Do I Have to Pay Taxes on Freelance Work?
Freelance taxes and side gig taxes are complicated with so many forms to track and receipts to record. This guide helps you navigate tax season.
If you used a tax extension to put off filing, the deadline is October 15th, 2019. If you can’t pay your taxes, here are three solutions you can use instead of hiding.
Between more Americans picking up freelance work and side gigs and tax withholding adjustments from the Tax Cuts and Jobs Act, millions of taxpayers are facing bills from the IRS this year. If you’ve run the numbers and realize that you owe the IRS, but you can’t afford to pay, you have filed an extension to give yourself more time to decide what to do. But with the October 15th deadline for extensions looming, now is the time to figure it out before you run out of time completely. Instead of hiding from the IRS if you can’t pay, there are three options you can use.
One common instinct when you realize that you owe the IRS money is to skip filing altogether. But don’t skip filing your taxes just because you can’t pay!
Failing to file makes the penalties that you’ll face much worse. Here’s the difference between not filing at all and filing but being unable to pay:
So, while you will still incur penalties if you can’t afford to pay, those penalties are nowhere near as steep. This is why you want to file your tax returns now, even if you can’t afford to pay the bill with your returns.
In addition to the basic penalties the IRS will assess, you also must deal with interest charges. The IRS charges interest on any balance you owe until it’s paid in full. That means you pay interest on:
Interest on tax debt accumulates daily! This means that a little tax problem can quickly turn into a big tax problem if you don’t deal with it.
The clock on failing to pay penalties and interest doesn’t start from when you finally decide to file your federal income tax return. It starts on April 15, 2019. That’s true even if you filed an extension on time. Once you file your tax returns by October 15, the IRS will retroactively apply penalties and interest starting from April 15. That means that the amount you owe will be higher than what’s indicated on your return. However, as long as you file by April 15th (or October 15th if you have an extension) you will not be charged failure to file penalties!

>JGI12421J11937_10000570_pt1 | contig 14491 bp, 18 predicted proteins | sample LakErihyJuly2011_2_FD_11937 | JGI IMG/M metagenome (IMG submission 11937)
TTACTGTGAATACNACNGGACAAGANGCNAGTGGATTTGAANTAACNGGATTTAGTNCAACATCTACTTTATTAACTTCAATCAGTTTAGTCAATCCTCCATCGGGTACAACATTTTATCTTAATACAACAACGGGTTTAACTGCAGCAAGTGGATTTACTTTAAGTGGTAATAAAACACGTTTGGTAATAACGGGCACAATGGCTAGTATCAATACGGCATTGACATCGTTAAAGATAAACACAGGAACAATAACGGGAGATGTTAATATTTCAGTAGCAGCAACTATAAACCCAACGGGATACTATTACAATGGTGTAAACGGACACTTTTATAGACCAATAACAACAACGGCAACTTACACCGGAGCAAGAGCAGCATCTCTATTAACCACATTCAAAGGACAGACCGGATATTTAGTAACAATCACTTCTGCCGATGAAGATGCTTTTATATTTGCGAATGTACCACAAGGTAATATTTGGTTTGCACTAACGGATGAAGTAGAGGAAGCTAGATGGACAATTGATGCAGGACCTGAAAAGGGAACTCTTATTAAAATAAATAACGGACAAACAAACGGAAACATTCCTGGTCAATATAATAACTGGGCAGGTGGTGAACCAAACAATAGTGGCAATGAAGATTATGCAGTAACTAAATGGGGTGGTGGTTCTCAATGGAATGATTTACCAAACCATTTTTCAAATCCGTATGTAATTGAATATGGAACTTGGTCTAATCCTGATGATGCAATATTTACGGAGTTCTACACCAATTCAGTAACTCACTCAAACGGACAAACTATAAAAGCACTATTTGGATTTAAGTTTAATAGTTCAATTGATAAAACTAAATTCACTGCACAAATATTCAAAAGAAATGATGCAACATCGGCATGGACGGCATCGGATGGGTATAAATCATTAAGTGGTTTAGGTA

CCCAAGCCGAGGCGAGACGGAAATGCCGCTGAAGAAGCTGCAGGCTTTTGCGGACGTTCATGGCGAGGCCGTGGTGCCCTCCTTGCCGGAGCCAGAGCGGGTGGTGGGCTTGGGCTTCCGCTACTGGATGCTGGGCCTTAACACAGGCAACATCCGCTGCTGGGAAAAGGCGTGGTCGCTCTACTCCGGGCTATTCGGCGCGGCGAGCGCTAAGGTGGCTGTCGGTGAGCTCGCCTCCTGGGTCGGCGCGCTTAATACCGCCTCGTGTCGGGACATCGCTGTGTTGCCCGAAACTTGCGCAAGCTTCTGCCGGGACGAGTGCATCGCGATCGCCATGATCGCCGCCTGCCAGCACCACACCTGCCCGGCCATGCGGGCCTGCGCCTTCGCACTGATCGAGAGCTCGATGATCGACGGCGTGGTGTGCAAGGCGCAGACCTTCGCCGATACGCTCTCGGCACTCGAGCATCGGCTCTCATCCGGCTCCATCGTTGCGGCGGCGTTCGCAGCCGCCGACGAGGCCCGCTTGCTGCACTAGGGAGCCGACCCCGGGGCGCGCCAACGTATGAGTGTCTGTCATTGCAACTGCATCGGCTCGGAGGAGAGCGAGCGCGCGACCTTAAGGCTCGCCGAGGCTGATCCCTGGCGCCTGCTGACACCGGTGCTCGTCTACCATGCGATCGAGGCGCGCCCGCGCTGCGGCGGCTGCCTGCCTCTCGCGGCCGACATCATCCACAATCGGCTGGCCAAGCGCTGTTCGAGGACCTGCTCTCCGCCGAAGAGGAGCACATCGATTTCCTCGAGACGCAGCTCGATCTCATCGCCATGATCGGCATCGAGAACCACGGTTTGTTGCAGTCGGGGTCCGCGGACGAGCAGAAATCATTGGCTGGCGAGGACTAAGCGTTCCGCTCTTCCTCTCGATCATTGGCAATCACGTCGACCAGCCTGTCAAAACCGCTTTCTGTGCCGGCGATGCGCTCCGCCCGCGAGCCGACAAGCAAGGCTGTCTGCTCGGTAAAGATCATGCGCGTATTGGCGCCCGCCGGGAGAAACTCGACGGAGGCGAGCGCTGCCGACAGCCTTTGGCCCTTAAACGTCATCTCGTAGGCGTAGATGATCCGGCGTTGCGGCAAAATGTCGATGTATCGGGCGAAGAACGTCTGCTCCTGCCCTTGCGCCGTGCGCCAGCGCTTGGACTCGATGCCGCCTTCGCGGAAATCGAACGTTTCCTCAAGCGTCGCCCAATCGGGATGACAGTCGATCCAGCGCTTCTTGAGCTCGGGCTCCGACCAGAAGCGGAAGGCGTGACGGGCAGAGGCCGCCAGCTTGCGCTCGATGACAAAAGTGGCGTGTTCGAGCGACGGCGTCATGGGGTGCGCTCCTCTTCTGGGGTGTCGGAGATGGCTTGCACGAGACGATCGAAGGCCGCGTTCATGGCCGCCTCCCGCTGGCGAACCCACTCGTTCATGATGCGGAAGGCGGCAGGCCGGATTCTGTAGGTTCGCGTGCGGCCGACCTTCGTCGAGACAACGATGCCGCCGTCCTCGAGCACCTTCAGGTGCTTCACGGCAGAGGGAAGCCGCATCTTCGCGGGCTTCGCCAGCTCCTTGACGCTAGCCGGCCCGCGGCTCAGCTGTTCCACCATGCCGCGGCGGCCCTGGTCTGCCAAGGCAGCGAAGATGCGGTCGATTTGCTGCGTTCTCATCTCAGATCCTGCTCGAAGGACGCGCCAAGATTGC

Ideally, you want to pay your tax bill in full by April 15 to avoid any penalties and interest. If you can’t afford to pay the full amount now, then pay whatever you can afford to pay. Any amount you can put towards reducing your tax debt now will reduce the amount that will accrue interest charges moving forward.
If you can’t pay your taxes, three options can help you avoid facing the aggressive collection actions that you can face from the IRS. Remember, the IRS can garnish your wages, place property liens and levy your bank accounts, all without any court order. You don’t want to just ignore your bill or try to hide from the IRS. The consequences of avoidance can be extremely damaging.
Instead of hiding, you should be proactive and work with the IRS to use one of these solutions.
If you simply don’t have any money available to pay your tax bill, you can file for Currently Not Collectible Status. CNC status is designed to help people who can’t afford to pay their taxes. It’s basically the IRS acknowledging that you can’t afford to pay, so they stop all collection actions until your situation improved.
Keep in mind that this does not stop penalties and interest. However, it will help you avoid wage garnishment and liens, which would make your tough financial situation even worse.
If you can afford to pay at least something towards your tax debt each month, you may want to consider an Installment Agreement (IA). This is a tax payment plan that breaks the amount you owe down into manageable monthly payments that work for your budget.
Installment Agreements allow you to pay off your tax bill in full. Penalties and interest continue to accrue even after you set up the payment plan and start making payments.
The last option is to settle your tax debt for less than the full amount you owe. An Offer in Compromise (OIC) is the IRS’ version of debt settlement. They review your finances with you and determine how much you can reasonably afford to pay back. Then they will either help you set up a payment plan or determine if you can liquidate any assets to pay off the reduced amount in a single lump sum.
If you know that you will owe once you file, the best advice is to get professional help immediately. Don’t wait until after you file your return and receive a bill from the IRS. Be proactive and get help now.
Using this method will ensure you already have a solution ready to implement by the time you file. That will give you peace of mind that you won’t face the harsh collection actions that the IRS can use.
Article last modified on August 7, 2019. Published by Debt.com, LLC